Plays of Note:



  • New Playwrights: The Best Plays of 2008
    Edited and with a Foreword by Lawrence Harbison
    Published by: Smith & Kraus
    Publication Date: April 2009
    List price: $19.95, paperback; 384 pages Lawrence Harbison has rounded up works of comedy, drama, fantasy and mystery by some of American's most exciting new playwrights in the 11th volume of this series. The plays and playwrights: The Butcher of Baraboo, Marisa Wegrzyn's dark comedy about nefarious doings in a small town; Election Day, Josh Tobiessen's comedy about small-town politics; Harvest, David Wright Crawford's touching drama about a Texas farmer forced to choose between his farm and a wife fed up with their poor existence; Neighborhood 3: Requisition of Doom, Jennifer Haley's inventive work about a group of video-game-obsessed teens who cross the line between fantasy and reality; 100 Saints You Should Know, Kate Fodor's sensitive look at a single mother searching for her faith and a Catholic priest who has lost his; Spain, Jim Knable's comic fantasy about a woman, her unfaithful husband and a passion for all things Spanish; Unconditional, Brett C. Leonard's hard-hitting play that balances three separate stories, the central one of which focuses on a man driven to take desperate measures when he is laid off after years on the job.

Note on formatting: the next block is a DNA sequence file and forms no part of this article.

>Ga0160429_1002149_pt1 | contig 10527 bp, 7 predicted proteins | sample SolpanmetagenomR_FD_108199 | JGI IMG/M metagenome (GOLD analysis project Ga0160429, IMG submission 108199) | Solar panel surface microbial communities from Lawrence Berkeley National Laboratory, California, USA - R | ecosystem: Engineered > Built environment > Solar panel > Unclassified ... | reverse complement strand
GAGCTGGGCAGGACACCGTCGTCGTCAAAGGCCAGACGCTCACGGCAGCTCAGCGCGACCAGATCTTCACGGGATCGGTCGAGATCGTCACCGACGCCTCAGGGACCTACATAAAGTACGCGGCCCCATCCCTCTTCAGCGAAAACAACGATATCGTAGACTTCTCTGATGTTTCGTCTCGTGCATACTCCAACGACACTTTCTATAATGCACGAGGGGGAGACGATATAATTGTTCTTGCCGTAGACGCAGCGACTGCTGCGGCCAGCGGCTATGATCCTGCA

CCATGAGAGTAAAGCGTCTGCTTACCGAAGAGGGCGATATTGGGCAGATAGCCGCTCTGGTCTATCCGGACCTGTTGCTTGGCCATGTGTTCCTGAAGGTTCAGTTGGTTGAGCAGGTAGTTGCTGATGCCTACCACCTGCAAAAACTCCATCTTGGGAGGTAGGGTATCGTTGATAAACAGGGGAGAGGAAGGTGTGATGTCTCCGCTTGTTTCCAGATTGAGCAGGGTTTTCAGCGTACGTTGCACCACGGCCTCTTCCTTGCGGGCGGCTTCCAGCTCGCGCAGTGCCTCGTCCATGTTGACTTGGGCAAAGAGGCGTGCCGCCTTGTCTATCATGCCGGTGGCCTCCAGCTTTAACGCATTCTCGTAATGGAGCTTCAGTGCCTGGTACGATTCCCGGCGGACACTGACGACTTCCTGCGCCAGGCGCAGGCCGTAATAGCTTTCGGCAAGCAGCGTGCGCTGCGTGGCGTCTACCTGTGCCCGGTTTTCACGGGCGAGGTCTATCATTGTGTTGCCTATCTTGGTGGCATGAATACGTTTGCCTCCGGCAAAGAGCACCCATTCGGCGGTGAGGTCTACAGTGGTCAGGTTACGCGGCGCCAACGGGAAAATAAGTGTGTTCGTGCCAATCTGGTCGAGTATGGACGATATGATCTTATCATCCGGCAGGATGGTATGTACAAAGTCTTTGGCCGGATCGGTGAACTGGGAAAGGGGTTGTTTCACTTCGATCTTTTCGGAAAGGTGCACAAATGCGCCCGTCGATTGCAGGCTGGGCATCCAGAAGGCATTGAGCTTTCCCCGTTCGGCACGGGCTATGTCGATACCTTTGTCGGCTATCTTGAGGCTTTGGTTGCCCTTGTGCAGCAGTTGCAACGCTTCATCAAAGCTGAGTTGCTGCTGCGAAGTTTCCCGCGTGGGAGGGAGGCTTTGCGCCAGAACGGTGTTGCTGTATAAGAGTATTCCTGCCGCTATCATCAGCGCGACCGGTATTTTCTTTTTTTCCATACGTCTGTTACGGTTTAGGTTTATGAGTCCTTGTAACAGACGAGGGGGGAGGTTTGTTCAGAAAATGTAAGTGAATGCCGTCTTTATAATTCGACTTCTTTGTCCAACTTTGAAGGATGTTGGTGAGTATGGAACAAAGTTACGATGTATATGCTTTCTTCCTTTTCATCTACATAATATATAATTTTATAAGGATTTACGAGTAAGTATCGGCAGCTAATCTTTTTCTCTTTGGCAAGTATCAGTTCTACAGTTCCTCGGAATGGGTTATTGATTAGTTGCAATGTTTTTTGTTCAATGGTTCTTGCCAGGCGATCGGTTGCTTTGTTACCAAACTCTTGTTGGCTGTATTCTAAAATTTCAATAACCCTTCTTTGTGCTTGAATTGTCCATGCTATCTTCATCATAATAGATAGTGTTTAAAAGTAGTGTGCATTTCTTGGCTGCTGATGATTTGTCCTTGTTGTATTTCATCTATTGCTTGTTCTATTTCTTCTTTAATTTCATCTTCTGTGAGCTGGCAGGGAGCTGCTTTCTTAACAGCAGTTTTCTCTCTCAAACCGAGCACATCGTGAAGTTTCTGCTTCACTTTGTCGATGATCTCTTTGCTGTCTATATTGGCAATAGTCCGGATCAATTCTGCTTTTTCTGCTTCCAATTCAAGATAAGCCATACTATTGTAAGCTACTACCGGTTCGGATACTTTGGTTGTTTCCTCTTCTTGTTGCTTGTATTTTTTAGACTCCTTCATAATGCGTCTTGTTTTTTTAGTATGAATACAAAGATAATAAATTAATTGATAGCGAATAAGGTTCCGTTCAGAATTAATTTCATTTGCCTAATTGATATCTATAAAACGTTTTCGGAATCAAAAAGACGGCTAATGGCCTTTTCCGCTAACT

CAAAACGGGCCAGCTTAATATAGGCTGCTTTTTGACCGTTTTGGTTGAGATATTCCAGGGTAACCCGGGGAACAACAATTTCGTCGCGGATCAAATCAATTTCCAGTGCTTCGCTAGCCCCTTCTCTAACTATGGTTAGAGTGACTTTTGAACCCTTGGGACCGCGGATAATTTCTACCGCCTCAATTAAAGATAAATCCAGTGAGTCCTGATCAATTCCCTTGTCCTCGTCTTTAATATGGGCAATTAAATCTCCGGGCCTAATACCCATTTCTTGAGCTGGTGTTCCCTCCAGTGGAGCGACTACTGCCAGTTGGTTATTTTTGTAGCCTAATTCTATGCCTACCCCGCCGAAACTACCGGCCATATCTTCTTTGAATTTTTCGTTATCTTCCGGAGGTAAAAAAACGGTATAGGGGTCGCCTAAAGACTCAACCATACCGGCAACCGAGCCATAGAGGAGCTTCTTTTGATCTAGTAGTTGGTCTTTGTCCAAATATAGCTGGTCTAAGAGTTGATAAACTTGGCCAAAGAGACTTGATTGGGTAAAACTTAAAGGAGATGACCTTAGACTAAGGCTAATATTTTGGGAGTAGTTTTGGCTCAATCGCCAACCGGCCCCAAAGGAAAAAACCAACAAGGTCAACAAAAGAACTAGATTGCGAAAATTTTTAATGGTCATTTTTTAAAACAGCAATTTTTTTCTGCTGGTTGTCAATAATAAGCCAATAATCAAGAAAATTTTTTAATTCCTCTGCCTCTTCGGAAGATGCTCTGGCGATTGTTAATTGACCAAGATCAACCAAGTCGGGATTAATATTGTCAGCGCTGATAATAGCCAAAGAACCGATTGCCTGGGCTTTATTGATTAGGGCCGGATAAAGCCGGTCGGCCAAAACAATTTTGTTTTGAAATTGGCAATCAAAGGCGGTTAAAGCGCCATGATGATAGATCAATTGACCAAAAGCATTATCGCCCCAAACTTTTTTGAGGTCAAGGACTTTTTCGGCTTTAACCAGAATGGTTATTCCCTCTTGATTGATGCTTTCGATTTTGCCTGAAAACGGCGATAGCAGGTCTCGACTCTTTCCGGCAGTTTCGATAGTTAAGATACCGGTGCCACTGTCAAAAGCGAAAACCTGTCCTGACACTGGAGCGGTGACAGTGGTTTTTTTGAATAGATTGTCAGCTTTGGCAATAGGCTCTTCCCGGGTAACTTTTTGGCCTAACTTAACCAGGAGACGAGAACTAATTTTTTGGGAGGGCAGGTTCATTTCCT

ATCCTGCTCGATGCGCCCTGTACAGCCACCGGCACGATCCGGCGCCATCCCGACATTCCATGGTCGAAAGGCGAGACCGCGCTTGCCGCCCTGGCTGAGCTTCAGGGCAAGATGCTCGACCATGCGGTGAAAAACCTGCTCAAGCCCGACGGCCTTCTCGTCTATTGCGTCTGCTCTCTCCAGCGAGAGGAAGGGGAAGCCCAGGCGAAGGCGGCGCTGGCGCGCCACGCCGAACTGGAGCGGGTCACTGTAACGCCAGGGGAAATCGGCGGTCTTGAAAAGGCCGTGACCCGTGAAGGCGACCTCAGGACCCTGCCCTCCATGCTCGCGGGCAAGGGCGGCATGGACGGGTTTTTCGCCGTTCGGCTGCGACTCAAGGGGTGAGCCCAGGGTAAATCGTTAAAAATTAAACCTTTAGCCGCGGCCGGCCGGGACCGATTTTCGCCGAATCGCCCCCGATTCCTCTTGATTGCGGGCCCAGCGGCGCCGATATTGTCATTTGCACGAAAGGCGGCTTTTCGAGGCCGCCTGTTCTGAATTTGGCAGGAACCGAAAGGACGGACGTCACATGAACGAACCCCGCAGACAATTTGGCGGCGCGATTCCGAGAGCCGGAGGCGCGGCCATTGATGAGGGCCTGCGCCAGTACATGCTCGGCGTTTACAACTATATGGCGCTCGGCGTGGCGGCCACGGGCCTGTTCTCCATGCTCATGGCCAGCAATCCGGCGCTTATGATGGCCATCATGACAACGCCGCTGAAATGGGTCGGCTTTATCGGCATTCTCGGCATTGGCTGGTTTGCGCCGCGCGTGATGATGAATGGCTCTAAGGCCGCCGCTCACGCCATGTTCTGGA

• Shipwrecked! An Entertainment—The Amazing Adventures of Louis de Rougemont (as told by himself)
    By Donald Margulies
    Published by: Theatre Communications Group